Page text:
Alpha 24 Splash

Alpha 24+: The Alpha to End All Alphas

Hello, Alpha 24+! In January of 2018,Team Stonehearth decided to dramatically parallelize our workflow. This let smaller sub-teams work efficiently on many projects at once, with the end result being about six alphas’ worth of features delivered in a much longer-than-usual set of release notes. Without further ado, we present to you:

Alpha 24: The New Builder

Holy cow, we have a new builder. This release contains a complete, top-to-bottom redesign and re-implementation of the entire Stonehearth building experience. We have a totally new building “core” that should allow hearthlings to consistently and correctly build almost any structure you can design–and if they can’t, you should be alerted before they even try.

We also have a completely new user-experience and UI for the builder, with far friendlier and more powerful tools with which you can design your buildings.

Tell me about new stuff that I probably don’t expect!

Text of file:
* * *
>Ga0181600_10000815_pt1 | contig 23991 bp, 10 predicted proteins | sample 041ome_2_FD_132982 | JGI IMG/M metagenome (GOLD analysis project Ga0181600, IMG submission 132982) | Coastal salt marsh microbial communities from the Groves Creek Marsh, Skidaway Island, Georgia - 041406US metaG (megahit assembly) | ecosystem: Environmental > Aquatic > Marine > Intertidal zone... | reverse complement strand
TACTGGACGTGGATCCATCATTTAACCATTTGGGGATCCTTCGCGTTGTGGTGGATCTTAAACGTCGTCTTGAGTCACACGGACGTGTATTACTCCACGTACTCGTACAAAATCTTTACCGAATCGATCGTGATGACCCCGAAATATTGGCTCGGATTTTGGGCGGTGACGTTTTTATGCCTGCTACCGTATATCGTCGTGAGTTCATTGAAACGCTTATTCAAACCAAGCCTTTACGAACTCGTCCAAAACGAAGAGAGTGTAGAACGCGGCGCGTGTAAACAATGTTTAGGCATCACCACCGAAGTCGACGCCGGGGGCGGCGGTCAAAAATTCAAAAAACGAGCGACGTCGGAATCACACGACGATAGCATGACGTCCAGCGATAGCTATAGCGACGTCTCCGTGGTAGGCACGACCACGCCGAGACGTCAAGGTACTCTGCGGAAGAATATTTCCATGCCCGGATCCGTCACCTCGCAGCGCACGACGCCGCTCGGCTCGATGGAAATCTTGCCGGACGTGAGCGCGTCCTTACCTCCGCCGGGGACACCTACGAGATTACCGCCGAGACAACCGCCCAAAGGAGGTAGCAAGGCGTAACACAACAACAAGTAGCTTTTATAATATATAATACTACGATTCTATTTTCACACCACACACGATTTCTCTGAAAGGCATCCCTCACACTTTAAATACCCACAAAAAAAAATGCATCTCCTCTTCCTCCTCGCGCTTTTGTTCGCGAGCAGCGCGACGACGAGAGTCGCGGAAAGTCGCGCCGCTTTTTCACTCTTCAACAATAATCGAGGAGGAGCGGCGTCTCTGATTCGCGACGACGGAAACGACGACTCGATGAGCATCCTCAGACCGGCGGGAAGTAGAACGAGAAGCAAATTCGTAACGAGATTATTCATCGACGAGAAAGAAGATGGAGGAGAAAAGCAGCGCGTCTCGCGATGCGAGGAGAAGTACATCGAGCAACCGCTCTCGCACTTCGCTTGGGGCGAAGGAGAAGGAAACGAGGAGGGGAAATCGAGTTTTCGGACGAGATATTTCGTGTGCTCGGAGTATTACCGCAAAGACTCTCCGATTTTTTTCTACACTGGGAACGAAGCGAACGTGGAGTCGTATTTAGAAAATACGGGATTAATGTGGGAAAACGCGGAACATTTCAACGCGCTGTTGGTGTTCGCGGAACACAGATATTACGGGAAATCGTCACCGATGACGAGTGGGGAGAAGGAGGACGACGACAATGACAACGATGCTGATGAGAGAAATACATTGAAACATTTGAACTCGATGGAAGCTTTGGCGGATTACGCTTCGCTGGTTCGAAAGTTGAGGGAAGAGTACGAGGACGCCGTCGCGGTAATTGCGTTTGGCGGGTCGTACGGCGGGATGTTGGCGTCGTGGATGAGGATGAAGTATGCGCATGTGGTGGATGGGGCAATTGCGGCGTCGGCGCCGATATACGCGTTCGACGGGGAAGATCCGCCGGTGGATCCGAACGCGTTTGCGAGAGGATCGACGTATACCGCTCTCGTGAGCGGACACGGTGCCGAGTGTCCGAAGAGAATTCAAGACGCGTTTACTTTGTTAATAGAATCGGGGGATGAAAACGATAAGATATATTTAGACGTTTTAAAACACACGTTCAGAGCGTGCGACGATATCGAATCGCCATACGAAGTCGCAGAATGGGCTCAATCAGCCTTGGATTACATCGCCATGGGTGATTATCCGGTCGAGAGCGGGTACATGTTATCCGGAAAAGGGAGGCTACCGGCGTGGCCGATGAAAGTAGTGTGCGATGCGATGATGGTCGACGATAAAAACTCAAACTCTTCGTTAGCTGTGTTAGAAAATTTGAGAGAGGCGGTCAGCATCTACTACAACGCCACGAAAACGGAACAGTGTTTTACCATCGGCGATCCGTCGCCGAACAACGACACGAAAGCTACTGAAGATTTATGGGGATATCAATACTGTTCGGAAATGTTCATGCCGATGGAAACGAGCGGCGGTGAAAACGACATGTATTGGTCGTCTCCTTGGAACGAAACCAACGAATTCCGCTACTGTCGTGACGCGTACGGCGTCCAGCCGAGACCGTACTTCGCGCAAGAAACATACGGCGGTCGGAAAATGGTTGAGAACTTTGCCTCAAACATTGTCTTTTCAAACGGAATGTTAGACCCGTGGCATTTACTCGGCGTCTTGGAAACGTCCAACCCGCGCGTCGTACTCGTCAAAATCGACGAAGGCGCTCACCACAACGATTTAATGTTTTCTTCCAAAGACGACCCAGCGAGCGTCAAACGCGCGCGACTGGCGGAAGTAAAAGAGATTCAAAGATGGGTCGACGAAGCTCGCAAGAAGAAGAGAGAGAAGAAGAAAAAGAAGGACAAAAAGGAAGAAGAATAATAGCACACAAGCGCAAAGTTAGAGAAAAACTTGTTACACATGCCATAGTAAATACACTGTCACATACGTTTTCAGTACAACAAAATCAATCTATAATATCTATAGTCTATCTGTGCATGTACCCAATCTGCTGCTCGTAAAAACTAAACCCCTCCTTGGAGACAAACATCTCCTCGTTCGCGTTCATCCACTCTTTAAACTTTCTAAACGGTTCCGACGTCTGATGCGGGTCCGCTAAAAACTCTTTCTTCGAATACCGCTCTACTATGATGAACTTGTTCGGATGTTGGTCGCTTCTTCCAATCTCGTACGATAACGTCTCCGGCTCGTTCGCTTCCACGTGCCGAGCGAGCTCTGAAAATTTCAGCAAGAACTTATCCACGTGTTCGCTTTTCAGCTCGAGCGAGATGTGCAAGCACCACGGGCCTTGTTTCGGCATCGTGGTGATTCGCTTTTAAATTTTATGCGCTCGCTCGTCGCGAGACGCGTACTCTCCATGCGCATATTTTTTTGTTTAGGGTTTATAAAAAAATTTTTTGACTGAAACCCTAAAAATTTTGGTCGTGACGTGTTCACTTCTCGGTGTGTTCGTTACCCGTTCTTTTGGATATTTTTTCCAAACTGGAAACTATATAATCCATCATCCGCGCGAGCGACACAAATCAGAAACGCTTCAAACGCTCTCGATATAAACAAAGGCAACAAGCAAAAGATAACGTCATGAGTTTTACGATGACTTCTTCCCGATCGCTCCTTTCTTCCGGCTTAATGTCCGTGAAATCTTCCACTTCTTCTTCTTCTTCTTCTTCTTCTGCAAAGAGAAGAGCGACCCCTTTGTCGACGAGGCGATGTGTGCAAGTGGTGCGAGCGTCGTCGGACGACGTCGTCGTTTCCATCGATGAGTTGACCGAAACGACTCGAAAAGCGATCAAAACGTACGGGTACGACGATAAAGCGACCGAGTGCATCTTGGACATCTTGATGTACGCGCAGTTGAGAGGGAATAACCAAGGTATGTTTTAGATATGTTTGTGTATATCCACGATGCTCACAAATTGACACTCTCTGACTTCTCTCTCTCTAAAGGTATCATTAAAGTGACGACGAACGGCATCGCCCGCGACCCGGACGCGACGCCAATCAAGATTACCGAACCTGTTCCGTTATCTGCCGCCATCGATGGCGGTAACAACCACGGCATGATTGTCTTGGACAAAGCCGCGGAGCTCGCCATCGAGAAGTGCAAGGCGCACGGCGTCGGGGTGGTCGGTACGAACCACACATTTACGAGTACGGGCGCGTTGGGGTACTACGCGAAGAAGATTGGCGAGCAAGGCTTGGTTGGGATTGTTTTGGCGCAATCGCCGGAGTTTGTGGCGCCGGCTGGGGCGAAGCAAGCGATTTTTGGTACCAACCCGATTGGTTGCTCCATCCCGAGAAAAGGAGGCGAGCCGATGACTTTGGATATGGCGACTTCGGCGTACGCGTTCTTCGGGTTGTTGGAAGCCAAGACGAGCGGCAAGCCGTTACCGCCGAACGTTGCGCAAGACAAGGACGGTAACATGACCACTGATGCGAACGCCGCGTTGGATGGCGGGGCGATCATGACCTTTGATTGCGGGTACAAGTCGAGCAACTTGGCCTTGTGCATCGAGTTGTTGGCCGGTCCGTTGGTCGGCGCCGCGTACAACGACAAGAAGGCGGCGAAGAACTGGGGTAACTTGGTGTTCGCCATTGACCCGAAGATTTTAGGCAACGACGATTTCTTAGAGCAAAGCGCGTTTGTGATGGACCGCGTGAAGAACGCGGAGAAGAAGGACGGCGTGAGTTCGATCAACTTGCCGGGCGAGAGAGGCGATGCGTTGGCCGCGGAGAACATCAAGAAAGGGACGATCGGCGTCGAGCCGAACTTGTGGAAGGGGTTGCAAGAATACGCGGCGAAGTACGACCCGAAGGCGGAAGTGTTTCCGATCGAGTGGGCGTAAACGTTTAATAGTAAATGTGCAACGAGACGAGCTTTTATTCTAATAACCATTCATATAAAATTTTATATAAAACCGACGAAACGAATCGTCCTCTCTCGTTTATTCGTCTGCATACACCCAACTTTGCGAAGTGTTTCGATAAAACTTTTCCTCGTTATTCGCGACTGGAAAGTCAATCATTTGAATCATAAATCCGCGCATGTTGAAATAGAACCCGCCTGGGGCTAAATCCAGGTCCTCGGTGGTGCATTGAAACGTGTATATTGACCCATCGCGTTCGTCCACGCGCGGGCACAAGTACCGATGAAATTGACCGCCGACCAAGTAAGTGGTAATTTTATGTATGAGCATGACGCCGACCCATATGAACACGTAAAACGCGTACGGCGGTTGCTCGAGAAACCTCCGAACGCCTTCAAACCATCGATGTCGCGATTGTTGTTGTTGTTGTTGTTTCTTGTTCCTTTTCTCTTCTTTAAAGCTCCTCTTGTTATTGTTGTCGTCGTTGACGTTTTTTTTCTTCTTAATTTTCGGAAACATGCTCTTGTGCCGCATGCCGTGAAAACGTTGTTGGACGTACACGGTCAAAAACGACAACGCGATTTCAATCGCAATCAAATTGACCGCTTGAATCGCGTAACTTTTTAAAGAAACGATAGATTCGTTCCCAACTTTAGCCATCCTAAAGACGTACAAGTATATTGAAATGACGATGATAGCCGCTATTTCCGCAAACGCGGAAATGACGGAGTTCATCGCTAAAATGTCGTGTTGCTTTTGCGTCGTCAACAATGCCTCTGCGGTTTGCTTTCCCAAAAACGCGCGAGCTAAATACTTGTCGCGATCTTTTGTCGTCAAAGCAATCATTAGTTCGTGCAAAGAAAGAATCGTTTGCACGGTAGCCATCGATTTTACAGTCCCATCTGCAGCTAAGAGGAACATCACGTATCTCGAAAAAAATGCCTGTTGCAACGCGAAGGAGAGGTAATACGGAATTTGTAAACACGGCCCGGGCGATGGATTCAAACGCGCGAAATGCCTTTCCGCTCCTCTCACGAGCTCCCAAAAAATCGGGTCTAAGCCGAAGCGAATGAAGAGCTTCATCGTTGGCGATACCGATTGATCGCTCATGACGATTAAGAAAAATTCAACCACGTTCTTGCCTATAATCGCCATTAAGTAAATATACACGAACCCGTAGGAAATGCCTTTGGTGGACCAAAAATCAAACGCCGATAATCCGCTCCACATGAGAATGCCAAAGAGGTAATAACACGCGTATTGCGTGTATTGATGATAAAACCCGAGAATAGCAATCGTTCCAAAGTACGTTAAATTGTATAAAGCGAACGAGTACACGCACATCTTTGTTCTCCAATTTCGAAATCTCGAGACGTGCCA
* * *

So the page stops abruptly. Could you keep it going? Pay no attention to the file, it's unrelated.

1. Buildings are now built around rooms. Use the room tool to draw out floors and walls together. Overlap rooms to make floor plans. Add rooms on top of rooms to create multi-story buildings. Use the roof tool to draw roofs on top of your rooms to finish off the building.
  2. Want to build something that isn’t a room? Our new slab tool is pretty powerful (though we don’t yet do a good job of telling you how to use it). Once you’ve placed some slab, you can push and pull individual voxels of the placed slab by selecting an individual voxel.
  3. You can also translate voxel slab around by holding down the ‘shift’ key to get the translation widget (again, we’ll work on this to smooth it out a bit).
  4. If a structure turns red, that means it’s placed in an invalid location (it might be intersecting something weirdly, or just floating). Red means it won’t build!
  5. When a building is done, scaffolding and ladders evaporate and Hearthlings do a little celebration.
  6. If Hearthlings have not made any progress on a building in some time (currently around 30s), the system will try to figure out if any hearthlings can reach the in-progress pieces. If none can, it will highlight those pieces in red. This is your cue to help your hearthlings out by making sure they have a path to those red areas. Build them ladders, make sure the terrain is accessible, etc.
  7. Hearthlings still cannot build walls inside of caves. Mine instead! (See below.)

You can find an overview of the new builder in the Desktop Tuesday from a few weeks ago:

Handy Hotkeys

A few pieces of building functionality are available through the following hotkeys.